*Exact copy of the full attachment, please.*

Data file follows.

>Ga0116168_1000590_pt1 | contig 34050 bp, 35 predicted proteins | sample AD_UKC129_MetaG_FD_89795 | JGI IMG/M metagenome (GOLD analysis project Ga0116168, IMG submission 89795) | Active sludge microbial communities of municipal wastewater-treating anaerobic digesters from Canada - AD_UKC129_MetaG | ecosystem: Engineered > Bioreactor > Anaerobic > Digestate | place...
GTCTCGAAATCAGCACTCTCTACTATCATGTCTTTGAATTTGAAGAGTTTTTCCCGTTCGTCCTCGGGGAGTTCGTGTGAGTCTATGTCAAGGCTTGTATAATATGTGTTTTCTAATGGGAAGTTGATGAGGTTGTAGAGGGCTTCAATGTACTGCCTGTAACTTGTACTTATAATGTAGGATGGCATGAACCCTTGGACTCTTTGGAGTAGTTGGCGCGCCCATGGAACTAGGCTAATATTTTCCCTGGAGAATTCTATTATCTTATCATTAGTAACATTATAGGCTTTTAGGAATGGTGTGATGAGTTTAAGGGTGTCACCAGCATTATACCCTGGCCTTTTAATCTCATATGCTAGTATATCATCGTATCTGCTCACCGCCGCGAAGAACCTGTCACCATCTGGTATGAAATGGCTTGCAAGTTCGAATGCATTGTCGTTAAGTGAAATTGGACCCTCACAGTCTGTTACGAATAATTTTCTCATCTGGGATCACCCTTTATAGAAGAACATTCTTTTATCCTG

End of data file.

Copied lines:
>Ga0116168_1000590_pt1 | contig 34050 bp, 35 predicted proteins | sample AD_UKC129_MetaG_FD_89795 | JGI IMG/M metagenome (GOLD analysis project Ga0116168, IMG submission 89795) | Active sludge microbial communities of municipal wastewater-treating anaerobic digesters from Canada - AD_UKC129_MetaG | ecosystem: Engineered > Bioreactor > Anaerobic > Digestate | place...
GTCTCGAAATCAGCACTCTCTACTATCATGTCTTTGAATTTGAAGAGTTTTTCCCGTTCGTCCTCGGGGAGTTCGTGTGAGTCTATGTCAAGGCTTGTATAATATGTGTTTTCTAATGGGAAGTTGATGAGGTTGTAGAGGGCTTCAATGTACTGCCTGTAACTTGTACTTATAATGTAGGATGGCATGAACCCTTGGACTCTTTGGAGTAGTTGGCGCGCCCATGGAACTAGGCTAATATTTTCCCTGGAGAATTCTATTATCTTATCATTAGTAACATTATAGGCTTTTAGGAATGGTGTGATGAGTTTAAGGGTGTCACCAGCATTATACCCTGGCCTTTTAATCTCATATGCTAGTATATCATCGTATCTGCTCACCGCCGCGAAGAACCTGTCACCATCTGGTATGAAATGGCTTGCAAGTTCGAATGCATTGTCGTTAAGTGAAATTGGACCCTCACAGTCTGTTACGAATAATTTTCTCATCTGGGATCACCCTTTATAGAAGAACATTCTTTTATCCTG